The responsibilities of a Diplomate of the College of Clinical Nutrition may include, but are not limited to:

    • Obtaining a relevant case history and review of systems.
    • Performing appropriate physical and nutritional evaluations.
    • Ordering, performing, and/or reviewing diagnostic imaging and interpreting results.
    • Ordering, performing, and/or reviewing clinical laboratory tests and special studies and interpreting results.
    • Correlating clinical findings to arrive at a clinical impression and/or diagnosis.
    • Applying therapeutic nutritional recommendations including but not limited to: diets and dietary interventions, micro and/or macro levels of vitamins, minerals, trace elements, enzymes, amino acids, fatty acids, herbs, glandulars, natural hormones, homeopathic remedies, phytochemicals, nutraceuticals, and medical foods.
    • Maintaining appropriate documentation for the practice of clinical nutrition.
    • Promoting healthy lifestyles, public health and wellness, and the prevention of disease.
    • Referral to and/or co-managing with another physician when prudent or appropriate.
    • Managing patient care safely and effectively.


    College of Integrative Pediatrics (DIP)
     

    Integrative pediatrics is an approach that puts the care of the patient and patient’s family at the center of treatment, allowing the family to dictate treatment choices under the guidance of a skilled clinician. Integrative pediatrics to addresses the full range of physical, emotional, mental, social, spiritual, and environmental influences that affect a child’s health. It employees a strategy that considers the child’s unique conditions, needs and circumstances. It uses the most appropriate interventions from an array of scientific disciplines to heal illness and disease and to help the child regain and maintain optimum health.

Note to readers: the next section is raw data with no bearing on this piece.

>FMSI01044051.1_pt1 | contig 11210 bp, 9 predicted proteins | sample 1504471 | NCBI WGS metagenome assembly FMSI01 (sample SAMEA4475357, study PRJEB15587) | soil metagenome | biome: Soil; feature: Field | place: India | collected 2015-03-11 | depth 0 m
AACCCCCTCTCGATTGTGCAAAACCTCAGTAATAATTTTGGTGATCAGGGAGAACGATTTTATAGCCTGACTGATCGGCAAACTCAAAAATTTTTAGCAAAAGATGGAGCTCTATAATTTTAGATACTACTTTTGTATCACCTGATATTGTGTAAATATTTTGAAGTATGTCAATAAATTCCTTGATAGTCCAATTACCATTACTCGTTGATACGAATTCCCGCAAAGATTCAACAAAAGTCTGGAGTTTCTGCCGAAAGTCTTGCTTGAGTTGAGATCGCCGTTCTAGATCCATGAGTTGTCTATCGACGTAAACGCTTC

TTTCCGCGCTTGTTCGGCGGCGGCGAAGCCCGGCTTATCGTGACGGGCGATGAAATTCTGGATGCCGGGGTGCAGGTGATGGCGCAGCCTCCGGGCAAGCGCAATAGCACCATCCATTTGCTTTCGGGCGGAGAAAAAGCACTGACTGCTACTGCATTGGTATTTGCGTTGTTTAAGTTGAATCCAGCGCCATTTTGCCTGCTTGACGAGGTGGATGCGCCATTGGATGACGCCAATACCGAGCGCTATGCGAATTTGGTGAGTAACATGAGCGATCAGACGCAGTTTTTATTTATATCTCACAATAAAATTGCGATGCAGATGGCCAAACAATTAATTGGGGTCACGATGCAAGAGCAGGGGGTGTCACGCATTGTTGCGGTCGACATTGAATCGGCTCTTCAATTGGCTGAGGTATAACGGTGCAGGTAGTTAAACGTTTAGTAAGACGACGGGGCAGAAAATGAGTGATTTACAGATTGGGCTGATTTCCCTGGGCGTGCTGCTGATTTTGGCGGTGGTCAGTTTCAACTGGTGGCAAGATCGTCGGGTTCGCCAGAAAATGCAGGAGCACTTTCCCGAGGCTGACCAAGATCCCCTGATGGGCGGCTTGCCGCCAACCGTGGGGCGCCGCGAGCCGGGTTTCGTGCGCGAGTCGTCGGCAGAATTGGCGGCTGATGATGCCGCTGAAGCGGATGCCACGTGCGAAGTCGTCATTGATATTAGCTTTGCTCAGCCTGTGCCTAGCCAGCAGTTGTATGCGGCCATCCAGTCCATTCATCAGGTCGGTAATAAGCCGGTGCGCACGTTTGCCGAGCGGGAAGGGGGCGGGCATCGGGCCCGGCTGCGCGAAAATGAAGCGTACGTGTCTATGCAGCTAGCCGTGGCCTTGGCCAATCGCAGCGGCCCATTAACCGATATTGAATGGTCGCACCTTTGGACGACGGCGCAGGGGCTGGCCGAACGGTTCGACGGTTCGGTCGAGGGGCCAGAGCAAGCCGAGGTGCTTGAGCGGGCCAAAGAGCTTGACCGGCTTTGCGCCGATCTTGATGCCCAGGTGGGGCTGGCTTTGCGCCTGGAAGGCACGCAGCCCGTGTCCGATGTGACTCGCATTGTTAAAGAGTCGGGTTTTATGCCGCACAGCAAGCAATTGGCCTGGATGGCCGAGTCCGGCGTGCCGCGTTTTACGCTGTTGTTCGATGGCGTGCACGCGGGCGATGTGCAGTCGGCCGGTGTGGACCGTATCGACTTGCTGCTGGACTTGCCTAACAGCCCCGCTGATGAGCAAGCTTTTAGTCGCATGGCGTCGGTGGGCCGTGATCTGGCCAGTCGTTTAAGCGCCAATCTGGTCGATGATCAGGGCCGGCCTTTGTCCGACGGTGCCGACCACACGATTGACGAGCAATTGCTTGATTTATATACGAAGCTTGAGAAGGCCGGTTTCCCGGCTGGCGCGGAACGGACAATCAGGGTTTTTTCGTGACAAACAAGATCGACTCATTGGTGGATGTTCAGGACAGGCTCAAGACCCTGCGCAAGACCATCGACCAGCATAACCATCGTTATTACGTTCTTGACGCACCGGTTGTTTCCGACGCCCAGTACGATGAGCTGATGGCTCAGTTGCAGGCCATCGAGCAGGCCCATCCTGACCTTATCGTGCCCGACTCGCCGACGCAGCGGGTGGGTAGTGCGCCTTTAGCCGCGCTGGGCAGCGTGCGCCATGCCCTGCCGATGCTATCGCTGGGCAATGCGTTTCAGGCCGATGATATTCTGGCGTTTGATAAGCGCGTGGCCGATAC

The defining principles of integrative pediatrics are:

    • The child, caregivers/family and practitioner are partners in the healing process.
    • All factors that influence health, wellness, and disease are taken into consideration.
    • The care addresses the whole child, including body, mind, and spirit in the context of community.
    • Practitioners use all appropriate healing sciences to facilitate the body’s innate healing response.

    The Integrative pediatrician focuses on areas common in acute and chronic health issues and treatments for children. They use a variety of alternative medical techniques, including Biomedical, nutrition, herbal medicine, mind-body approaches, homeopathy, manipulative medicine, energy medicine, Ayurvedic, & Traditional Chinese medicine as they apply to pediatrics. The practioner understands the mind and its relationship to health in positive and negative ways and how to influence that relationship in children. They assess diet and herbal remedies, as well as the legal, ethical, and medical issues that caregivers should consider when planning a pediatric patient's course of treatment.


    Previous AAIM Colleges of Membership

    AAIM does recognize previously offered Colleges of Membership, which includes the following:

    College of Acupuncture & Neuromuscular Therapy
    College of Advocacy & Education
    College of Behavioral Health
    College of Chiropractic
    College of Dentistry
    College of Eastern Medicine
    College of Natural Therapies
    College of Nursing
    College of Pain Management
    College of Pastoral Counseling
    College of Pharmaceutical & Apothecary Sciences
    College of Phytotherapy
    College of Physicians
    College of Physician Assistants
    College of Veterinary Medicine

    Although no longer available, Diplomate status earned under these Colleges will remain valid as long as annual renewal requirements are met and Oath of Membership is upheld.

    Applying for Diplomate status with the American Association of Integrative Medicine is easy. Simply complete a short application online and submit copies of your résumé and supporting materials via fax (417)823-9959 or mail.

    AAIM CAO
    2750 E. Sunshine Street
    Springfield, MO 65804